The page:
The search for the ‘Seven wonders of Australia’ – so which places do you think should top the list?

Australia is known around the world for its pristine beaches, towering rock formations and breathtaking outback landscapes.

In the country’s largest ever tourist poll the public will vote for the very first time for what they believe are the Seven Wonders of Australia.

Does it harness unusual characteristics to make it one-of-a-kind, and does it contribute to Australia’s tourism War Memorial was chosen for being one of the most significant buildings from both an architectural and historical point of view.

Opened in 1988 as part of Australia’s bicentennial celebrations, it is a symbolic piece of architecture that promotes accessibility to the public, with visitors given an almost uncommonly-wide degree of access, unlike the majority of the world’s political locations.

The Blue Mountains National Park is a breathtaking mixture of both Australian bush and authentic landscapes.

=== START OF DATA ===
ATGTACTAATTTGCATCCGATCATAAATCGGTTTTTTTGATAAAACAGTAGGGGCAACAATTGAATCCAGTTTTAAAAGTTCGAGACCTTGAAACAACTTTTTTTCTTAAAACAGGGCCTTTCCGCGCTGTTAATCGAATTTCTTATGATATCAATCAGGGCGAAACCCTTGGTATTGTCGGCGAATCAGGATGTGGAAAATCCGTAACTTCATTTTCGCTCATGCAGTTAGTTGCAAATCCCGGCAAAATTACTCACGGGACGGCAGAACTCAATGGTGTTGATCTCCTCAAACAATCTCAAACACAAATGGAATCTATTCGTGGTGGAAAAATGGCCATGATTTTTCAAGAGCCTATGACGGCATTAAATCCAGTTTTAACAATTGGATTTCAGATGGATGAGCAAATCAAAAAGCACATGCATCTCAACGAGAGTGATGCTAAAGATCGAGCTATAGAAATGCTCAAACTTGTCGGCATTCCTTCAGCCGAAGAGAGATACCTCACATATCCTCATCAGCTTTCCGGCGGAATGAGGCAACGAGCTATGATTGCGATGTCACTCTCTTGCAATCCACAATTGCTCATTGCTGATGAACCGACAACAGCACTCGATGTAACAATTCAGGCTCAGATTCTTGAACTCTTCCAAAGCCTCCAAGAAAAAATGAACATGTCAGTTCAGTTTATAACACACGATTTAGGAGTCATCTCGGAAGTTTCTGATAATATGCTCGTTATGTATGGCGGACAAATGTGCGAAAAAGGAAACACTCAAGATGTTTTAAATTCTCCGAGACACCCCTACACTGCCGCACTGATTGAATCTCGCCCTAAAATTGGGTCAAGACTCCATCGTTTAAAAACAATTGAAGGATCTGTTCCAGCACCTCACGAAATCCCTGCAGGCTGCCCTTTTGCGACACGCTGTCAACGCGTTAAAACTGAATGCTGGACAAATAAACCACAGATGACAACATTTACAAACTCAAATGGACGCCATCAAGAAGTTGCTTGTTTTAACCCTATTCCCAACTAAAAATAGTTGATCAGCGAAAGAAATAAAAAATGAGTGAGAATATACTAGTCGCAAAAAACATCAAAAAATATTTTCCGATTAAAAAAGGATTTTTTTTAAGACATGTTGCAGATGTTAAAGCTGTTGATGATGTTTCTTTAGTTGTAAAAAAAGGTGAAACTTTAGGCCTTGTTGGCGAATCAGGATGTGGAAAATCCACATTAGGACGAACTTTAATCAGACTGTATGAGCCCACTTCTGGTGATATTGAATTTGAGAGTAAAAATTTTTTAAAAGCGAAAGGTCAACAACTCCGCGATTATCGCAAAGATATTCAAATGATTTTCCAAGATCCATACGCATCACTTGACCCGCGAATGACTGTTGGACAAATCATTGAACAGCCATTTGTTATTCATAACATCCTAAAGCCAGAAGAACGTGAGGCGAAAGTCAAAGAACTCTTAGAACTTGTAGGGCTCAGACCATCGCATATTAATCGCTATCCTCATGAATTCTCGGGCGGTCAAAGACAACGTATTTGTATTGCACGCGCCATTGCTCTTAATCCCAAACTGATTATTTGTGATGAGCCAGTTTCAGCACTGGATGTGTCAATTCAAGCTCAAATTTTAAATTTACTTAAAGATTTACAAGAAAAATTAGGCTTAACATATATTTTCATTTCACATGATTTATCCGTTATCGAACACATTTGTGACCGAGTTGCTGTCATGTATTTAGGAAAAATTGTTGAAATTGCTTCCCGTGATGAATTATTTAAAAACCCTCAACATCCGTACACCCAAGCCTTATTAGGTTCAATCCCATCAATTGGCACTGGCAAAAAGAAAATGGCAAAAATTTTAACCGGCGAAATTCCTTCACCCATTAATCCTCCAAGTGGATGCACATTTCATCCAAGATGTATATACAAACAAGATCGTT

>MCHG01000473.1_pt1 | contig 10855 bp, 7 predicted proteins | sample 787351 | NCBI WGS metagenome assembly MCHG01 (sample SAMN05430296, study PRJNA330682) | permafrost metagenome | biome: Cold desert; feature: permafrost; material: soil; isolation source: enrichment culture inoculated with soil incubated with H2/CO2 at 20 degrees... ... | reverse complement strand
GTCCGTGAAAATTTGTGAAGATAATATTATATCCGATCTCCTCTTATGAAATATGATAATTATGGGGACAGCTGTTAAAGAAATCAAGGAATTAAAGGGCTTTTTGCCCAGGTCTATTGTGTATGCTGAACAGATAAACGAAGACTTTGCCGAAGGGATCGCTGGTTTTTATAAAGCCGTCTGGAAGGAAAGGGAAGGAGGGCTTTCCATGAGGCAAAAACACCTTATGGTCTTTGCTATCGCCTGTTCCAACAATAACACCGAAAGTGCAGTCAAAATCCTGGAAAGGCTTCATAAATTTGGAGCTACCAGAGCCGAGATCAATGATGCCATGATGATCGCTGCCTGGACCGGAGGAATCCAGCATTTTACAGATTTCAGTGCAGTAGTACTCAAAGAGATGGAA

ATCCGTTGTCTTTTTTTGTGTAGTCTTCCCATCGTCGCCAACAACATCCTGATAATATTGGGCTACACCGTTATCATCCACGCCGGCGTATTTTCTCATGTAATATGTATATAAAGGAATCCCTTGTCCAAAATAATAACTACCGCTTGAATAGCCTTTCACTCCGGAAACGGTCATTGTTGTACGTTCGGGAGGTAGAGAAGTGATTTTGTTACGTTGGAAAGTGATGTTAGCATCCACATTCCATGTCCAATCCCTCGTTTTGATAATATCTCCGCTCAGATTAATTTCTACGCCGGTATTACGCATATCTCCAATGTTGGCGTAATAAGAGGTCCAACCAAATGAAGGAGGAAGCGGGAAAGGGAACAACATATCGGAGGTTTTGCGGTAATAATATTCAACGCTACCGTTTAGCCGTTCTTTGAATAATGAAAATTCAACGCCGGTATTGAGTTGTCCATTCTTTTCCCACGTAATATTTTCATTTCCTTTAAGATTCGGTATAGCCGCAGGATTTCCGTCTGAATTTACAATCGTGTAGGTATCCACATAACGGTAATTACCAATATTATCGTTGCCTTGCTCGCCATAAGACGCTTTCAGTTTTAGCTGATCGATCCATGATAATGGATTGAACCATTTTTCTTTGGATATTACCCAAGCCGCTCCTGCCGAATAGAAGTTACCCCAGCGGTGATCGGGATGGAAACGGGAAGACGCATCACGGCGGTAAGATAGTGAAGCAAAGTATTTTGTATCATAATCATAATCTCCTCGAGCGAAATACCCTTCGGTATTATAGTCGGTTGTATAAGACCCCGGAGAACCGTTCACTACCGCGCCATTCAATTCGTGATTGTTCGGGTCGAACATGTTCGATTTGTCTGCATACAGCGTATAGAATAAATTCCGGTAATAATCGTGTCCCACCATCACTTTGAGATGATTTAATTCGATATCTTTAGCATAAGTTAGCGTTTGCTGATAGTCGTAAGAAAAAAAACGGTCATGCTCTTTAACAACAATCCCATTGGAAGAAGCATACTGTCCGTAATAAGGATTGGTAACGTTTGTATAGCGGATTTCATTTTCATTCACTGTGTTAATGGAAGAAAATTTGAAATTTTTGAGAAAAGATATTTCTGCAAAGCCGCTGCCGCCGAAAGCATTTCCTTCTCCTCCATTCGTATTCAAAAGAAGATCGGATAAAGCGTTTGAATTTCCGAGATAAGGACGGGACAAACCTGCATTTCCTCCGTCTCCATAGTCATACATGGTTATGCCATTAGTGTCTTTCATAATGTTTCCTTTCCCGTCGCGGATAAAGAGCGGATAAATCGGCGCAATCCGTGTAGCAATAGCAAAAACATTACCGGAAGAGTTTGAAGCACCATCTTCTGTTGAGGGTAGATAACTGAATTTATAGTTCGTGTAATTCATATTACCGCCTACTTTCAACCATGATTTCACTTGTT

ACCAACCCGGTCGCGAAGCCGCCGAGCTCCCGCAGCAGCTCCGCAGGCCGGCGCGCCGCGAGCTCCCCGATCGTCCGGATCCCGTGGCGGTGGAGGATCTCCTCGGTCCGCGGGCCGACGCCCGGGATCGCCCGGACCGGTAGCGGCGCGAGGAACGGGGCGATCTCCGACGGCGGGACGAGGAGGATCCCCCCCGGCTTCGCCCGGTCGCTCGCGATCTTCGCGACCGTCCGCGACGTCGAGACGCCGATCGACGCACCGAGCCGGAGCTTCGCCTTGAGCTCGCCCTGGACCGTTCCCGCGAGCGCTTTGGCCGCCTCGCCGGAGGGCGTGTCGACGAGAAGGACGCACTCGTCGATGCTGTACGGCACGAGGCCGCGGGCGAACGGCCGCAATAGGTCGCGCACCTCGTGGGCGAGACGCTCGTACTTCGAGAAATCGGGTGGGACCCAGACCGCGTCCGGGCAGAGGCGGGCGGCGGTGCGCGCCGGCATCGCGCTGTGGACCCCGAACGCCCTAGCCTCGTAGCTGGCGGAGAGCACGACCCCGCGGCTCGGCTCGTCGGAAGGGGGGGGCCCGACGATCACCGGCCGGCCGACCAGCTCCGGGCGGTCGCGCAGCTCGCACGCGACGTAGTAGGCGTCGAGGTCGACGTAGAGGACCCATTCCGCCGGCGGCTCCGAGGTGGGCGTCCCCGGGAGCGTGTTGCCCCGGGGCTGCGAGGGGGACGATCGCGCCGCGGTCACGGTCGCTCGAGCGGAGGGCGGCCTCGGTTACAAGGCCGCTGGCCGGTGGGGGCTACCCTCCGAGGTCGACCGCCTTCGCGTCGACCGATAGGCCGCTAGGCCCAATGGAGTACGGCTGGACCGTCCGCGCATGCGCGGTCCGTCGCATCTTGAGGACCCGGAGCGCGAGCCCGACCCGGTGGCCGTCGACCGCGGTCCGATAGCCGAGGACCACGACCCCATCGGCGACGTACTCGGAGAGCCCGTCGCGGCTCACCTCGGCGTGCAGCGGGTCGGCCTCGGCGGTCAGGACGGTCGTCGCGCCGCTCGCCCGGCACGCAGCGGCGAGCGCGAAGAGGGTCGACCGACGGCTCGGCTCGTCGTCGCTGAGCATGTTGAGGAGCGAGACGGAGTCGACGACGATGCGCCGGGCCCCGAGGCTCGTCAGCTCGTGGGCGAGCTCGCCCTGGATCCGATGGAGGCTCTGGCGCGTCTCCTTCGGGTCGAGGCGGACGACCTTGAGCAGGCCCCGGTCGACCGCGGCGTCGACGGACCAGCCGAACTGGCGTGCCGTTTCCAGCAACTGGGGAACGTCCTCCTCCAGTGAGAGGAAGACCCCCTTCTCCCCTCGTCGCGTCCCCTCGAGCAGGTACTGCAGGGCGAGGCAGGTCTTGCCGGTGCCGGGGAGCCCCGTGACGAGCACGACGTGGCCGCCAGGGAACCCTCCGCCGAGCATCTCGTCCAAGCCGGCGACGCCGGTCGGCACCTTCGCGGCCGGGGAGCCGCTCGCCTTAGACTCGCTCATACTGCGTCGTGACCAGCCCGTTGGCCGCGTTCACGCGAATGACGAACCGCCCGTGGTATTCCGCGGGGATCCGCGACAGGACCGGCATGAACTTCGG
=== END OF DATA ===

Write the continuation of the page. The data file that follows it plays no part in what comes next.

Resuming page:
It is one of the most-visited sites in Australia as its famous for the mist of blue oil which comes off the thousands of Eucalyptus trees that surround the park.

Perhaps the most famous part of the park, the Three Sisters, draws 1.2 million visitors per year.

The amazing yet delicate Great Barrier Reef runs along much of the Queensland coast and is arguably Australia’s most internationally well-known natural wonder.

Lake Eyre is Australia’s largest lake and also doubles as the lowest natural point in the country.

The signature highlight of South Australia’s Ikara-Flinders Ranges National Park, Wilpena Pound is a staggering 800 million years old.

Its peaks span 100km around the region’s heart and despite it being eight times the size of Uluru, it is considered the hidden gem of South Australia.

Australia’s largest and most recognisable remains of colonial and convict heritage, Tasmania’s Port Arthur Historic Site is globally significant.

Reaching up to 45 metres in height, the rock formations are a series of limestone stacks that were formed over thousands of years worth of erosion from the Southern Ocean.

The backdrop in which they stand among has become equally as famous, with it being voted by Australian public as the third ‘Best Sunset in Australia’.

Known as Gariwerd in indigenous tongue, the site is one of Australia’s richest locations for Aboriginal rock art.

Known world-wide as ‘the Heart of Australia’ Uluru (formerly known as Ayers Rock) boasts great spiritual significance to the native Aboriginal culture.

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